Digital Risk recently polled Millennials about the housing market. Among their findings was the fact that nearly two-thirds of the generation who have recently purchased a home, have done so with less than 20% down; with 36% putting down less than 5%! (more…)
This year, both Freddie Mac & Fannie Mae have introduced new programs that only require a 3% down payment on a mortgage in order to purchase a home. Earlier this month, the Mortgage Bankers’ Association reported that adjustable-rate mortgages (ARMs) may be making a slow comeback as the share of ARMs increased to 7.4 percent of total mortgage applications. Some see this loosening of lending standards as a point of concern. (more…)
In their latest Housing Market Insight & Outlook report, Freddie Mac revealed that recent low down payment initiatives have raised concerns that we may be returning to the same lax mortgage qualifications that caused the housing crisis from which we are just now recovering.
The report went on to explain that today’s underwriting guidelines are nothing like those that existed just prior to the housing meltdown.
A recent survey by Ipsos found that the American public is still somewhat confused about what is actually necessary to qualify for a home mortgage loan in today’s housing market. The study pointed out two major misconceptions that we want to address today.
A recent post by the National Association of Realtors (NAR) revealed that in the months of December 2014 through February 2015, there was an increase in the number of first-time buyers making a down payment of 6% or less as compared to last year:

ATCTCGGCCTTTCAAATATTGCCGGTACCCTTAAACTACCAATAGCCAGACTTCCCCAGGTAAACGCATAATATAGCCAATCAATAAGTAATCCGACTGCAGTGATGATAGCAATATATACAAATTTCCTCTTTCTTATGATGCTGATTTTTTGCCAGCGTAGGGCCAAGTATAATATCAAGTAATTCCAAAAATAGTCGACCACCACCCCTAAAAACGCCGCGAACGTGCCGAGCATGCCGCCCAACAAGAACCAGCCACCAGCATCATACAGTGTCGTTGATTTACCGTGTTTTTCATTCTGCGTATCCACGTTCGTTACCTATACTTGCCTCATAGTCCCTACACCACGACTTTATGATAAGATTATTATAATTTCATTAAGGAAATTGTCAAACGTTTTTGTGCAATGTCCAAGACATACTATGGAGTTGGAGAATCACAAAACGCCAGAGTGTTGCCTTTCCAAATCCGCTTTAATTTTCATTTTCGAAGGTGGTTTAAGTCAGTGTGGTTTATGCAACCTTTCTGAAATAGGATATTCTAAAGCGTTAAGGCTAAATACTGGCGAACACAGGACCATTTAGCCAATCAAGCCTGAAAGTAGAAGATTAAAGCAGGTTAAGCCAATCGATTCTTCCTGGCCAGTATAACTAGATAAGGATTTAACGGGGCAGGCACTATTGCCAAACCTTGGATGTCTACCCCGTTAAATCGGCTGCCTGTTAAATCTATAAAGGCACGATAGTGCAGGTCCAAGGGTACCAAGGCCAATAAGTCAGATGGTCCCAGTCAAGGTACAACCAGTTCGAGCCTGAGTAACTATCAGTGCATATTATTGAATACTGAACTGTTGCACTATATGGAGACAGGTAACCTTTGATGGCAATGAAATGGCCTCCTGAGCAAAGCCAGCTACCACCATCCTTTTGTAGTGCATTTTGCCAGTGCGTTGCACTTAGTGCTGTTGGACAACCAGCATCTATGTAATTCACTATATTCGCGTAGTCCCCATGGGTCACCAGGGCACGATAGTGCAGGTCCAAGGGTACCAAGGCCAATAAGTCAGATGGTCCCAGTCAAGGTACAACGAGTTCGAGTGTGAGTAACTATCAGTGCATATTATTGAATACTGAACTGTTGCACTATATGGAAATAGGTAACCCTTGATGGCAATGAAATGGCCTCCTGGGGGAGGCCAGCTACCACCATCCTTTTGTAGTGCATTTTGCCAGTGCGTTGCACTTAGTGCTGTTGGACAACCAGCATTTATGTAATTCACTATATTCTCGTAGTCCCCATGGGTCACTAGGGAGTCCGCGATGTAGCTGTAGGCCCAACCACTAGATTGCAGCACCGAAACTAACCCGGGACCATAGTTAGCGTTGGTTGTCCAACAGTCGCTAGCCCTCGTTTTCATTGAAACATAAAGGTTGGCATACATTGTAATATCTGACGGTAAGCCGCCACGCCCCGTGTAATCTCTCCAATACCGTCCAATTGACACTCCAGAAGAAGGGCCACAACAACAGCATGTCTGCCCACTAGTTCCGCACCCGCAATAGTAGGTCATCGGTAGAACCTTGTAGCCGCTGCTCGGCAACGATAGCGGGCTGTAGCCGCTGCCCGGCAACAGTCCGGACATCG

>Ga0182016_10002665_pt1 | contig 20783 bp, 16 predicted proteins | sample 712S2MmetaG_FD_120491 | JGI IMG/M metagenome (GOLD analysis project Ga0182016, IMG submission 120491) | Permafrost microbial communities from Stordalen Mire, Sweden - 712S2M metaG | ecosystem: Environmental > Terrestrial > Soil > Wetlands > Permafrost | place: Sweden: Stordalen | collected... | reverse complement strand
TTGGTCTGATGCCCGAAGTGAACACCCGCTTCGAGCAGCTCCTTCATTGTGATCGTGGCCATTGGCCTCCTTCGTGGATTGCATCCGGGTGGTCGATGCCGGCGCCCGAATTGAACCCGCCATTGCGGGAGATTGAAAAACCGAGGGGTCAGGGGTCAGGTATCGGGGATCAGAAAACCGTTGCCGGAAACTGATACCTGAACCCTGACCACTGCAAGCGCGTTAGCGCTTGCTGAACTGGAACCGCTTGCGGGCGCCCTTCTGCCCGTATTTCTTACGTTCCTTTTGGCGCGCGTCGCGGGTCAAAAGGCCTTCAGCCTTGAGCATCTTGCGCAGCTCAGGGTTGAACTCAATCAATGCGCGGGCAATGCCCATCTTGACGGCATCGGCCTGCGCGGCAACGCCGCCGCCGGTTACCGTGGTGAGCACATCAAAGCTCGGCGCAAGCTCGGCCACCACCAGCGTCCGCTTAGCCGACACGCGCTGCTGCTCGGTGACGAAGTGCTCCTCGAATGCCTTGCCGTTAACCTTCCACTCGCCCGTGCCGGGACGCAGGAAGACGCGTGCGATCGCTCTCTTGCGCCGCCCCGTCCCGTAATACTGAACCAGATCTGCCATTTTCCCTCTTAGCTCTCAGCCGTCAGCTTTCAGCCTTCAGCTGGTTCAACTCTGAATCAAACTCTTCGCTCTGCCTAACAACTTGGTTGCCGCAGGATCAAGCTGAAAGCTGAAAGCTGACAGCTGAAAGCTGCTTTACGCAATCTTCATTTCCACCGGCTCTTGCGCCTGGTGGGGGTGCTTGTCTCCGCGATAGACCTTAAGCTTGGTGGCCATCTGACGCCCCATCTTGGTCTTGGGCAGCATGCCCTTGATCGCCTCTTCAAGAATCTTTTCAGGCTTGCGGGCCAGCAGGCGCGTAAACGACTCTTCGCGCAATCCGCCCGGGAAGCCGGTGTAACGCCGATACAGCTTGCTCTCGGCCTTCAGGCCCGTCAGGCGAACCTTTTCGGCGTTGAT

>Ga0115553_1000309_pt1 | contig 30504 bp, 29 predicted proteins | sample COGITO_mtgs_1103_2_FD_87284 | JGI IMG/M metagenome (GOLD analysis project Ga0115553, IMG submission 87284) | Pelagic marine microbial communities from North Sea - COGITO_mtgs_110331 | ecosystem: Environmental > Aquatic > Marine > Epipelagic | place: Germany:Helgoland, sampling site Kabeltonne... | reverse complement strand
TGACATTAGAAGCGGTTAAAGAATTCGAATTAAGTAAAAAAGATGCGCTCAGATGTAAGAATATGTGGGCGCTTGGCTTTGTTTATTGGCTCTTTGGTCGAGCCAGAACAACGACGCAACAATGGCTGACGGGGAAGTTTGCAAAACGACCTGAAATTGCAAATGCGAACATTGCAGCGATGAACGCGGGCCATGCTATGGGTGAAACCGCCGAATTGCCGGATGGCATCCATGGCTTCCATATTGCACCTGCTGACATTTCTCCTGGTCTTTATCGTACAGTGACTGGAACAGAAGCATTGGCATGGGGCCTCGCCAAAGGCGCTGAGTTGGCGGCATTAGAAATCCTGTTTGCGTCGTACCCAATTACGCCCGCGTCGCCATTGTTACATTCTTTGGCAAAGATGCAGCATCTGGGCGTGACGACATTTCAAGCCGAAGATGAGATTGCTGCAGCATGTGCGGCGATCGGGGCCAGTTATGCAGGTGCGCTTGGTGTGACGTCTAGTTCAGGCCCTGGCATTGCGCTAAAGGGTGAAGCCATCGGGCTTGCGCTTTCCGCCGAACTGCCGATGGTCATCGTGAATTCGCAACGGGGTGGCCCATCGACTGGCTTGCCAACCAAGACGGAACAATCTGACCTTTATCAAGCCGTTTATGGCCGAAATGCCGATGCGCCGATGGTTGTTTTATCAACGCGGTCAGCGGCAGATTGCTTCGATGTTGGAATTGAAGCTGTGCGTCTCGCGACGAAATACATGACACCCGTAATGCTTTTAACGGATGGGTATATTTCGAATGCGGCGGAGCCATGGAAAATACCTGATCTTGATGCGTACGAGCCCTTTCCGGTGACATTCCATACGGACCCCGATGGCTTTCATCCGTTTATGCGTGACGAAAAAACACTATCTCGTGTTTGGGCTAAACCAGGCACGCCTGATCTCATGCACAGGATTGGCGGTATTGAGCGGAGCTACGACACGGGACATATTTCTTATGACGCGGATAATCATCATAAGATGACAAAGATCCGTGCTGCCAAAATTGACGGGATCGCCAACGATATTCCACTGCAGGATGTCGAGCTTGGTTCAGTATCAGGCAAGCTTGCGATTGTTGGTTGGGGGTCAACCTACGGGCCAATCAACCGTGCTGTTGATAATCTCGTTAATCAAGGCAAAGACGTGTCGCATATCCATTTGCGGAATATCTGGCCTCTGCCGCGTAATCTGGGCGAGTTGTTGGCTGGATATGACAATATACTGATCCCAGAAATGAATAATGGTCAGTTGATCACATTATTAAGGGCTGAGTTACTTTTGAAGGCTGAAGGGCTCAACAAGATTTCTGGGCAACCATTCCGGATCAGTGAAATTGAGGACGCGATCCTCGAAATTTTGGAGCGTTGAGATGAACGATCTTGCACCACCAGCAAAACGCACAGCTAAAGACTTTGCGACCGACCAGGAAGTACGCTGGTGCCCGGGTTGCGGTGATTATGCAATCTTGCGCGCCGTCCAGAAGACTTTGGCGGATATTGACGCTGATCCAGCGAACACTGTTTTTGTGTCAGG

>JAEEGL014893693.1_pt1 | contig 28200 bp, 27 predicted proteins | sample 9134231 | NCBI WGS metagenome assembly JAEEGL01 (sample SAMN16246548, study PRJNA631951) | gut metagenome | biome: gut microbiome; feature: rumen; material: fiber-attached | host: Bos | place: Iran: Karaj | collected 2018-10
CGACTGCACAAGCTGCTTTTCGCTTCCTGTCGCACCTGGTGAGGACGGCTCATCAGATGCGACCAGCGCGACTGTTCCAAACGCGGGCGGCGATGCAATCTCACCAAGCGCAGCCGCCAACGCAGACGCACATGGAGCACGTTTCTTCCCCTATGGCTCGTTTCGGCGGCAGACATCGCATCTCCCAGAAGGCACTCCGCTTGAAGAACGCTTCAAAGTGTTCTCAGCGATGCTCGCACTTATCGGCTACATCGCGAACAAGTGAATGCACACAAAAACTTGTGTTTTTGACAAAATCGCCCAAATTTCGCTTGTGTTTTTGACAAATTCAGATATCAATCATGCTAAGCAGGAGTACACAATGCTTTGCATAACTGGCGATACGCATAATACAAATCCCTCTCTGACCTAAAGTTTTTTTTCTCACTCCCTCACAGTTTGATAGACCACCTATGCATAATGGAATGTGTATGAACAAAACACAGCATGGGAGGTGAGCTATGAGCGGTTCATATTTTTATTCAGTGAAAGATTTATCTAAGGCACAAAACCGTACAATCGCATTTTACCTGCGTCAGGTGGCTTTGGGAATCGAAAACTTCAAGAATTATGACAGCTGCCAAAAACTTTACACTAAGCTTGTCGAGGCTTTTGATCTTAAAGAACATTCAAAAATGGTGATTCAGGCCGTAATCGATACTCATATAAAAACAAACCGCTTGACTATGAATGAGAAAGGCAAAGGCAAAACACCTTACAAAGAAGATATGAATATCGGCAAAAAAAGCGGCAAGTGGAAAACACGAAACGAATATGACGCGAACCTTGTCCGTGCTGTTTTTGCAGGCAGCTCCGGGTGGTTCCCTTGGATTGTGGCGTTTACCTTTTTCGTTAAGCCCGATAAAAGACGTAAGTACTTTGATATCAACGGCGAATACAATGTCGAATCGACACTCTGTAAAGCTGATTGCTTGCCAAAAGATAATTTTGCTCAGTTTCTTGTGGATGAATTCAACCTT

- 2014: 61% of first time home buyers
- 2015: 66% of first time home buyers
Today, Freddie Mac is scheduled to start buying mortgages with down payments of only three percent – the first time down payments have been this low on Freddie Mac loans in nearly five years. The program is called Freddie Mac Home Possible AdvantageSM.
In a recent Executive Perspectives, Dave Lowman EVP, Single-Family Business Freddie Mac, explained the potential impact this program will have on the housing market:
“There’s a new reason Realtors and lenders may expect more qualified borrowers at the closing table during this spring’s home buying season. In addition to low mortgage rates and rising job growth, the down payment hurdle is starting to shrink for creditworthy borrowers, including first-time homebuyers.”
And the mortgage industry agrees with Mr. Lowman. In a recent survey of mortgage originators by the National Association of Realtors (NAR), it was revealed that most loan officers believe the move to a lower down payment will increase access to mortgage credit. Here are that survey’s findings:
Many potential buyers are “ready and willing” to buy a home but have been afraid they may not be “able” because of a lack of adequate savings for a down payment. Check with a local real estate or mortgage professional to understand what the new rules may mean to you.